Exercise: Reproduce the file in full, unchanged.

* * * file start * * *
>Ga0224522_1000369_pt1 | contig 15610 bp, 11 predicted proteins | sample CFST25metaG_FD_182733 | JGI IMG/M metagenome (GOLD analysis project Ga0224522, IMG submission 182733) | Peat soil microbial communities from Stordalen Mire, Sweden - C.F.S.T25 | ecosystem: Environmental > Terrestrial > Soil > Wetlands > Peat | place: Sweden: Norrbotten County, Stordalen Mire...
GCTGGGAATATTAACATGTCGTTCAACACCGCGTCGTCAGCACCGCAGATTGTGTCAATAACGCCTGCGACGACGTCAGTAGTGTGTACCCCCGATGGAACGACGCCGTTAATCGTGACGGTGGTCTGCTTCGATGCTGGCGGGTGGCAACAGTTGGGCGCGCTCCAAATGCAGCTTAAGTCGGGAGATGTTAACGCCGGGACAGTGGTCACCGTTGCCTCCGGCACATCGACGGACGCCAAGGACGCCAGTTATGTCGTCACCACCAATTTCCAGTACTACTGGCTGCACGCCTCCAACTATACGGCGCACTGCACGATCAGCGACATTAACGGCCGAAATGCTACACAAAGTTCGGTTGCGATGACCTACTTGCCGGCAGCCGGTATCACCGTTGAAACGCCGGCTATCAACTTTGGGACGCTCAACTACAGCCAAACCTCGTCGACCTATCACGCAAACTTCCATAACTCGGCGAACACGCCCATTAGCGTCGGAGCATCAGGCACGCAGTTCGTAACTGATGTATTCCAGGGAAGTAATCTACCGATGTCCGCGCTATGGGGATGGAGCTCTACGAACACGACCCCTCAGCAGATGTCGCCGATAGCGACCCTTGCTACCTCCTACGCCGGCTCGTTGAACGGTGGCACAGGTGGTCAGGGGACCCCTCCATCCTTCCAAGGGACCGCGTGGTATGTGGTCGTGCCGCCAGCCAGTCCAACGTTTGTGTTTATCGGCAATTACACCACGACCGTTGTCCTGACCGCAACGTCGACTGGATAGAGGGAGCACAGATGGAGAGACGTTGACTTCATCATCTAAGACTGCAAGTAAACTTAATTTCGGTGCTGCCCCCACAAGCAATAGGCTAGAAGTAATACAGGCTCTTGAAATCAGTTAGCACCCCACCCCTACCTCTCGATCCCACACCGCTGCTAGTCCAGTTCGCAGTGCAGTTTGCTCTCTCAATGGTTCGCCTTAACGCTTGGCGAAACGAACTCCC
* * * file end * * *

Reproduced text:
>Ga0224522_1000369_pt1 | contig 15610 bp, 11 predicted proteins | sample CFST25metaG_FD_182733 | JGI IMG/M metagenome (GOLD analysis project Ga0224522, IMG submission 182733) | Peat soil microbial communities from Stordalen Mire, Sweden - C.F.S.T25 | ecosystem: Environmental > Terrestrial > Soil > Wetlands > Peat | place: Sweden: Norrbotten County, Stordalen Mire...
GCTGGGAATATTAACATGTCGTTCAACACCGCGTCGTCAGCACCGCAGATTGTGTCAATAACGCCTGCGACGACGTCAGTAGTGTGTACCCCCGATGGAACGACGCCGTTAATCGTGACGGTGGTCTGCTTCGATGCTGGCGGGTGGCAACAGTTGGGCGCGCTCCAAATGCAGCTTAAGTCGGGAGATGTTAACGCCGGGACAGTGGTCACCGTTGCCTCCGGCACATCGACGGACGCCAAGGACGCCAGTTATGTCGTCACCACCAATTTCCAGTACTACTGGCTGCACGCCTCCAACTATACGGCGCACTGCACGATCAGCGACATTAACGGCCGAAATGCTACACAAAGTTCGGTTGCGATGACCTACTTGCCGGCAGCCGGTATCACCGTTGAAACGCCGGCTATCAACTTTGGGACGCTCAACTACAGCCAAACCTCGTCGACCTATCACGCAAACTTCCATAACTCGGCGAACACGCCCATTAGCGTCGGAGCATCAGGCACGCAGTTCGTAACTGATGTATTCCAGGGAAGTAATCTACCGATGTCCGCGCTATGGGGATGGAGCTCTACGAACACGACCCCTCAGCAGATGTCGCCGATAGCGACCCTTGCTACCTCCTACGCCGGCTCGTTGAACGGTGGCACAGGTGGTCAGGGGACCCCTCCATCCTTCCAAGGGACCGCGTGGTATGTGGTCGTGCCGCCAGCCAGTCCAACGTTTGTGTTTATCGGCAATTACACCACGACCGTTGTCCTGACCGCAACGTCGACTGGATAGAGGGAGCACAGATGGAGAGACGTTGACTTCATCATCTAAGACTGCAAGTAAACTTAATTTCGGTGCTGCCCCCACAAGCAATAGGCTAGAAGTAATACAGGCTCTTGAAATCAGTTAGCACCCCACCCCTACCTCTCGATCCCACACCGCTGCTAGTCCAGTTCGCAGTGCAGTTTGCTCTCTCAATGGTTCGCCTTAACGCTTGGCGAAACGAACTCCC